Thanks to everyone who entered my “Awkward” writing challenge! I got so many great entries, it was almost impossible to showcase only three. Weirdly, it was really a pleasure to read through all your depictions of this incredibly awful feeling. Additionally, I was inspired by the fact that many of you embraced awkwardness as a positive thing.
Check out some of my favorites below. Thank you again to everyone who entered, we will post another challenge soon. I can't wait see what you all come up with next!
- By Ainsley Shay
Pick me. Pick me. Pick me.
My hand can't get any higher, and I’m sure my crossed fingers are wrapped so tight they’ll have to be surgically separated.
"Miss Bailey, you seem quite eager. Why don't you be our first presenter?" says Mr. Sputnick.
Instant terror descends and settles comfortably in my belly. Just get it over with. Two minutes, that’s it, then instant relief. Two minutes. Taking a deep breath, I gather my notecards, my courage, and head to the front of the class. I’m not going to throw up. I’m not going to throw up. Just picture them all naked, isn’t that what everyone always says? Oh, God, Tim Riley, so don’t want to imagine him naked. Ugh!
After the last word is said, I let out the air that's been trapped in my lungs for what seems like eternity. The taste of relief is sweet until I look up and see twenty mouths gaped open.
What? Why are they looking at me like that?
"Ah, um…thank you, Miss Bailey. That was…educational, but the topic was propagation as in spreading beliefs into a new region, not propagation as in the act of reproduction.”
Being first sucks.
What I really liked about this one was the pacing. Despite its brevity, it was a real story with a beginning, middle, and an end. . .with a great punch line. What's also great about this story is that it portrays awkwardness in two different ways. I love that the narrator's initial nervousness about giving the presentation misleads the reader, so that the ultimate reveal--which shows the truly awkward moment at play here—is a surprise. Great job!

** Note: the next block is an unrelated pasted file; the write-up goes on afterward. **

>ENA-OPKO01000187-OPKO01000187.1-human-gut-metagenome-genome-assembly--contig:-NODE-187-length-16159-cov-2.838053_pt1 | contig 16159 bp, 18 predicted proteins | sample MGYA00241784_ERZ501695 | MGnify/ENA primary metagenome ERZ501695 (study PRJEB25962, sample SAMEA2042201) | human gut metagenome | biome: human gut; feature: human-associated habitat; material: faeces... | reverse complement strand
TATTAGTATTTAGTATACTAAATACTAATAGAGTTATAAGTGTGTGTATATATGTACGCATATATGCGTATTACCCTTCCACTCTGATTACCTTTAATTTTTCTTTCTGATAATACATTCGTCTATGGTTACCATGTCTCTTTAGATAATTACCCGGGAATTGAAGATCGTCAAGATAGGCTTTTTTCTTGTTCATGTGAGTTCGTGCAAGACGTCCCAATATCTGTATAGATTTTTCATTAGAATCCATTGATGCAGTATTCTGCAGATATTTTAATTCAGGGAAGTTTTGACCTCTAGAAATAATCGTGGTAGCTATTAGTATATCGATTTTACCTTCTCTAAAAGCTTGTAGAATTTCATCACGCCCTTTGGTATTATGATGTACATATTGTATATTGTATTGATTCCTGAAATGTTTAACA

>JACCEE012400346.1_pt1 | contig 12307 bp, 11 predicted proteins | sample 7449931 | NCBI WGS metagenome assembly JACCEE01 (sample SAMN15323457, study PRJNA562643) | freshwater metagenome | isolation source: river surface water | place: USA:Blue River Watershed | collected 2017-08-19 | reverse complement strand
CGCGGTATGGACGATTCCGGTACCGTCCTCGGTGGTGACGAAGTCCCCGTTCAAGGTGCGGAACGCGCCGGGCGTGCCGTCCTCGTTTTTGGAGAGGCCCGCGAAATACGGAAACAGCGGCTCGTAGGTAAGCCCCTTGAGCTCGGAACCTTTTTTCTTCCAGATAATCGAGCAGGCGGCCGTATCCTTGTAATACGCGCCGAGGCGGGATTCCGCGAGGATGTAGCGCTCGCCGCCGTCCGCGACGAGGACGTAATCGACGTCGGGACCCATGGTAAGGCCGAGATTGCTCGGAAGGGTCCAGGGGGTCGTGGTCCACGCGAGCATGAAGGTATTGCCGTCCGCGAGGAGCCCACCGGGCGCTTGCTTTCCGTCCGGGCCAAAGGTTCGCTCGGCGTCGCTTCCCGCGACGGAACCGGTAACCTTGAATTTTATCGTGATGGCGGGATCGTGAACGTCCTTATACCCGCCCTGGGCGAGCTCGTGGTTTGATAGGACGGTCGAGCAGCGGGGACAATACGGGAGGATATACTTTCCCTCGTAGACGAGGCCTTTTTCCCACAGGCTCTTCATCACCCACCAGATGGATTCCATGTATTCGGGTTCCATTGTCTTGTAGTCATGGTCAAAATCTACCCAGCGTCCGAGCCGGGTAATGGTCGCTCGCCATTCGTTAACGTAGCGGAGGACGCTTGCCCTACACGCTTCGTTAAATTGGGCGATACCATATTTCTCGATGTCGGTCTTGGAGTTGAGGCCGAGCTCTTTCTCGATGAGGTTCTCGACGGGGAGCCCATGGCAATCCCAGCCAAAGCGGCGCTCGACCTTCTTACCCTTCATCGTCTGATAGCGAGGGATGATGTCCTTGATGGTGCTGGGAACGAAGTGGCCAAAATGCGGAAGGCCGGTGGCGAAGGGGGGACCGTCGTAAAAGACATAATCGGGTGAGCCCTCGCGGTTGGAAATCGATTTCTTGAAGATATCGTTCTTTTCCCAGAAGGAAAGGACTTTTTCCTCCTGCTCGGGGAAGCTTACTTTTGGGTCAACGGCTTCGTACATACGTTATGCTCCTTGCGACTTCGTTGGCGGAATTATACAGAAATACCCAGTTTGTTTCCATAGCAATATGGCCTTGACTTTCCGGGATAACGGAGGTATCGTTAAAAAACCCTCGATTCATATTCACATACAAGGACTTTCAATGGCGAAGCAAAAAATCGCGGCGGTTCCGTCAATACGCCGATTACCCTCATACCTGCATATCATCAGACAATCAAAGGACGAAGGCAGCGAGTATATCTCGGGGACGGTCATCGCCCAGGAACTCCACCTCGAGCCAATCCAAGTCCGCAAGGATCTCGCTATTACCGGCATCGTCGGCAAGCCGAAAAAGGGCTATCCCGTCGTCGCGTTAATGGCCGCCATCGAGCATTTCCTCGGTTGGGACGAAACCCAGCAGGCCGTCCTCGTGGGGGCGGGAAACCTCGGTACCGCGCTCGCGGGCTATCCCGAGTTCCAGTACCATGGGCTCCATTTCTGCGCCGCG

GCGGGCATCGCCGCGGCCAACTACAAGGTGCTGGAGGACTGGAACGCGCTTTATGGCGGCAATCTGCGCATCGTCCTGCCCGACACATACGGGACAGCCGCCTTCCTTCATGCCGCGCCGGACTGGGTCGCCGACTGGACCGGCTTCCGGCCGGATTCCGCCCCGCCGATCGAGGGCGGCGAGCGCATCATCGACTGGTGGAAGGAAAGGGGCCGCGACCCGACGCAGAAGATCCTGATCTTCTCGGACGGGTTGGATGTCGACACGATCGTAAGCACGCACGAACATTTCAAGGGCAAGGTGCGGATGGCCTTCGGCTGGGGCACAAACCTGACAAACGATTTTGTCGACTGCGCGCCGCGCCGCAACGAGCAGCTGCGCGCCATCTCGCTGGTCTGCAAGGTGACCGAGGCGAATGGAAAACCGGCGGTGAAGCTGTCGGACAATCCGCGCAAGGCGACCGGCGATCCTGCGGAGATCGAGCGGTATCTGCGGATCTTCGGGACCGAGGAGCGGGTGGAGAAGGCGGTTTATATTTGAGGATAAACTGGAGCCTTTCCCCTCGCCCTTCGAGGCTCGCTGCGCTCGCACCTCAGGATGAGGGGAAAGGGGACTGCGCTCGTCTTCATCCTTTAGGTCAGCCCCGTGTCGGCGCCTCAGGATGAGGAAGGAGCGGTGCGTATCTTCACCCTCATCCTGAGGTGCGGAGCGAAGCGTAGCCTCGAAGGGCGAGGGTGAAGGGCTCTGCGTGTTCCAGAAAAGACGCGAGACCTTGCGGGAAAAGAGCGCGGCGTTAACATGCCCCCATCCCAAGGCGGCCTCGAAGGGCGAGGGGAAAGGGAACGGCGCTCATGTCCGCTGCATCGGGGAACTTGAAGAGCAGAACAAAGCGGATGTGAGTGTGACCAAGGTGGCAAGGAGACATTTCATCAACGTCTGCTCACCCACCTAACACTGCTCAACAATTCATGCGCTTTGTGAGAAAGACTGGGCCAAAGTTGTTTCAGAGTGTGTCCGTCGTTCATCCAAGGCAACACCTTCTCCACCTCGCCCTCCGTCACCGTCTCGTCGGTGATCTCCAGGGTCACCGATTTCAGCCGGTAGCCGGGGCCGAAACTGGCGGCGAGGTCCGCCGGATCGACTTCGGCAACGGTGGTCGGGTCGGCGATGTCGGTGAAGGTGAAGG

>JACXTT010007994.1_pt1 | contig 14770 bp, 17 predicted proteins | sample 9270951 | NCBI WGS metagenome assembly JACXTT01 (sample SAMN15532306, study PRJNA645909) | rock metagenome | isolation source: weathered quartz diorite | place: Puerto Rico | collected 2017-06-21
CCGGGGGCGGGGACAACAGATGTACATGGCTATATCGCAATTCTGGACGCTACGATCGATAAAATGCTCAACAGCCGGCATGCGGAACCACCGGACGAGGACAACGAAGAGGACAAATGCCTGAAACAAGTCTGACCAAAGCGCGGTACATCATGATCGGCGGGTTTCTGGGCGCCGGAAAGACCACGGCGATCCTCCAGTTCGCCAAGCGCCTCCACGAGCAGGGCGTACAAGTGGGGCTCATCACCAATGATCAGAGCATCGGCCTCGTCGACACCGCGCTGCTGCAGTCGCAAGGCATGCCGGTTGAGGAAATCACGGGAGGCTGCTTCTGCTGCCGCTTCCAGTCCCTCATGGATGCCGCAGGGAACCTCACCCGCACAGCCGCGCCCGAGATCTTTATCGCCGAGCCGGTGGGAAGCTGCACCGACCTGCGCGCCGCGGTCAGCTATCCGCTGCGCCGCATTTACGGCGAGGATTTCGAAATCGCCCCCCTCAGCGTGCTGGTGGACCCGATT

I stare down at my naked, shivering body and groan.
Mental note: Get towel before shower.
I tiptoe from the bathroom, down the empty hallway. Stacey’s room is a
few feet away. But just as I take two steps, I hear a voice coming up
the stairs behind me.
I make a quick decision and burst through closest door. I press my ear
against the cool wood and listen as the voice fades away. Just as I am
about to continue my journey, I hear a shuffling noise.
I turn slowly to see the sleepy eyes of my biggest crush and Stacey’s
twin brother, Connor, laying in bed. His eyes widen and he graciously
I scan the room quickly to find something to hide behind until I see
his open closet. I trip over my fumbling feet and fall face down—or
ass up, onto the carpet.
“Are you alright?” Connor says, with a hint of a smile in his voice.
My face flushes. “Yes,” I say meekly. “Just give me a sec please.”
“You can have as many secs as you need,” he says. “Er, I mean. Well
you know what I mean.”
Hilarious, Kate! Again, this is a very short story that still conveys a great and distinct sense of different characters. Even though we only get two lines out of his mouth, we can tell that Connor is a basically good guy, with a good sense of humor (so basically perfect!). It's funny, relate-able (I ALWAYS forget a towel when I shower some place new!), and really. . .well, awkward!
⁃by Sallie D. Mazzur
My eyes refuse to open. I am standing in the middle of the courtyard on campus, wearing my favorite white summer dress, delicate sheer lace detail lining the trim. My fingers grip the sides of the tray in front of me, knuckles straining against the plastic, practically numb from holding on so tightly. I feel it dripping slowly through my hair, down the front of my dress, sliding further down to pool around my feet, becoming drenched in it. I’ve become a live wire encased in liquid, fearing an explosion, trying to refrain from letting it escape, scratching at the insides of my chest, clawing its way out into the open. My composure slipping, I feel tears begin to add to the already cool water flowing down my body, showcasing my embarrassment. I feel their eyes on me, painful goose bumps forming on my skin as if their gaze was causing an allergic reaction. A chill runs through my body as I hear gasps surrounding me. I drop the tray and wrap my arms around myself, laughter and cat calls ringing in my ears, slicing through my self-control and shredding any dignity I could muster up. I cursed myself for not wearing a bra that day.
I love that this one emphasizes awkwardness as a feeling, not just a set of circumstances. Sallie describes each moment, each physical aspect, in excruciating detail, with some inventive language and vivid metaphor. It's also great that she defuses the tension somewhat at the end of the paragraph by adding a humorous detail. It makes it even more relate-able, and all the more traumatizing!